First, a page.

• Mark the midaxillary line on the patient which is the reference point for subsequent reading
  • The intravenous catheter (about 24 inches long, size 14 or 16 gauge) is passed through the median basilica, subclavian or jugular vein
  • CVP catheter is connected to a 3 way stopcock which communicates with the manometer and an open IV system
  • Catheter is secured by a suture to prevent accidental removal and apply dressing

MEASUREMENT CONCEPT VALIDATION PLAN (MCVP) MEASUREMENT

  • Always adjust the position of the patient to the position used for first reading
  • Position the zero point on the manometer with the level of the atrium
  • Turn the stopcock so that the IV solution flows into the manometer filling 20 to 25 cm level
  • Turn the stopcock again so that the solution in the manometer flows into the patient
  • Observe the fall of height of the column of fluid in the manometer. Record the level at which the stabilizes
  • Turn the stopcock against to allow the IV solution to flow from the container to the patient’s vein by a slow drip

INTERPRETATION OF CVP

  • Normal CVP value ranging from 2 cm to 14 cm of H2O
  • Low BP and low CVP hypovolemia
  • High or normal BP and high CVP – over transfusion
  • Low BP and high CVP – cardiac dysfunction

FALSE CVP

Before any measurement of CVP is taken as fine, chances of false high or low reading should be kept in mind and ruled out

Causes of False High CVP

  • Leakage in the system
  • Wrong zero reference point

POST-PROCEDURAL CARE

To prevent chances of infection when CVP catheter is kept for a long time in a critically ill patient, special care should be taken such as:

  • Dressing over puncture site should be changed on alternate days, with aseptic precautions
  • Changing of dressing in ward should be done with aseptic precautions
  • Infusion set should be changed daily
  • Periodic blood samples should be taken for culture

COMPLICATIONS

  • Pneumothorax: commonly occurs with subclavian cannulation. It accounts for 30% of reported complications. Incidence can be reduced by correct placement.
  • Air embolism: in hypovolemic tachypneic patient and crying babies, potential for rapid air entry should not be underestimated. To prevent this always expel the air from the tubing before connecting them into the vein. All connections should be secured to prevent accidental dislodging of the tube and entry of air into the veins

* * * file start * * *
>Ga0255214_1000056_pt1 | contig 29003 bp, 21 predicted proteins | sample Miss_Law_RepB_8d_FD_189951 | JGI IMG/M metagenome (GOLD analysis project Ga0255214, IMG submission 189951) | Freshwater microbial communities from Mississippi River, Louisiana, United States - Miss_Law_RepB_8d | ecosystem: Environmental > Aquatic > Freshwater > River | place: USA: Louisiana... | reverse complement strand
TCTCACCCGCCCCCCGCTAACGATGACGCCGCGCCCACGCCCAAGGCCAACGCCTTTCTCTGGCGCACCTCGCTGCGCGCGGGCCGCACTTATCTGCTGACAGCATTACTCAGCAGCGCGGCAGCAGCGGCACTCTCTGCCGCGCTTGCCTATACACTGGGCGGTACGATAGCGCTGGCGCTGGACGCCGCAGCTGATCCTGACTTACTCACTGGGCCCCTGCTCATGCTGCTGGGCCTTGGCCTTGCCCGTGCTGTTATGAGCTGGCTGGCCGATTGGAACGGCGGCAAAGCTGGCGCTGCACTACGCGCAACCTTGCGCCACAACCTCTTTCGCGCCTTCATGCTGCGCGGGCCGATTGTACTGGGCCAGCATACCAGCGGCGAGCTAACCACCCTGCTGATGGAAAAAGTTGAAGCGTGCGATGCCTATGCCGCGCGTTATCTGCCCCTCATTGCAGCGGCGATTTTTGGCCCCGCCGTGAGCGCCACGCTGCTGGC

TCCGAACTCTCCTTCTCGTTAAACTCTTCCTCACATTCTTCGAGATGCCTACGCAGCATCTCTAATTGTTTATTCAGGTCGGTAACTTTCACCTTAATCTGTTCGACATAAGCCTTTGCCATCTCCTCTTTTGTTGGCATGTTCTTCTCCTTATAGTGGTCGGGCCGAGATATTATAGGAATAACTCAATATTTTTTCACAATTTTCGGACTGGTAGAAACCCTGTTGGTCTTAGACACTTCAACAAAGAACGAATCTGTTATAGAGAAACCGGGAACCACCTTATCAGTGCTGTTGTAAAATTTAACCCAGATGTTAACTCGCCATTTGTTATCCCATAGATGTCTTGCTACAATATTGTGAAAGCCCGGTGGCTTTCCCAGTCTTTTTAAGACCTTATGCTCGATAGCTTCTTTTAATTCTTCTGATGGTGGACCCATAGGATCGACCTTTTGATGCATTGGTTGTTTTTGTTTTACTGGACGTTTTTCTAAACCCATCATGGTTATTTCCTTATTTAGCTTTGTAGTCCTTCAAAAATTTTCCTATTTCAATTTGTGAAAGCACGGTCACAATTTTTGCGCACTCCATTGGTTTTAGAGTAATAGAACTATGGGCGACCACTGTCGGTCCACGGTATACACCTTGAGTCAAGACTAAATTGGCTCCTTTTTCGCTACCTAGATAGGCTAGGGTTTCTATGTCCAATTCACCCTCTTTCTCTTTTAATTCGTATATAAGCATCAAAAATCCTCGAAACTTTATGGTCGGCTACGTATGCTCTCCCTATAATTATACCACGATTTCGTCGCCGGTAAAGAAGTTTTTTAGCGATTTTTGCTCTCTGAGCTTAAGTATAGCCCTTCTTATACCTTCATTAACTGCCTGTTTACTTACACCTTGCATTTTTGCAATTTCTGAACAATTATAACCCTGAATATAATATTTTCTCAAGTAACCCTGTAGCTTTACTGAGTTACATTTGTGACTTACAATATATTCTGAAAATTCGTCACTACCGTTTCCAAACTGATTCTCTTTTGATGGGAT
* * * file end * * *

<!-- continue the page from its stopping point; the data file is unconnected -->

• Clot formation: the CVP line should always be connected to an IV infusion to prevent clot formation in the intravenous catheter
  • Infection: use strict aseptic techniques when preparing the tubing and/or when changing the tubing. Inspect the catheter insertion site daily for pain, swelling or exudates
  • Arrhythmias: maintain ECG monitoring to detect any arrhythmias caused by the passage of catheter into the right ventricle. A chest X-ray may be taken to check the position of the catheter in the right atrium
  • Fluid overload: carefully monitor the CVP reading. Watch for other signs of fluid overload such as pulmonary edema, respiratory distress, frothy sputum, etc
CENTRAL VENOUS PRESSURE – Objectives, Indications, Indication of Lowered CVP, Indication of Increased CVP, Site for Catheter Placement, General Instructions, Preliminary Assessment, Preparation of the Patient and Environment, Equipment, Procedure, Measurement Concept Validation Plan (MCVP) Measurement, Interpretation of CVP, False CVP, Post-Procedure Care and Complications (NURSING PROCEDURE)
CENTRAL VENOUS PRESSURE – Objectives, Indications, Indication of Lowered CVP, Indication of Increased CVP, Site for Catheter Placement, General Instructions, Preliminary Assessment, Preparation of the Patient and Environment, Equipment, Procedure, Measurement Concept Validation Plan (MCVP) Measurement, Interpretation of CVP, False CVP, Post-Procedure Care and Complications (NURSING PROCEDURE)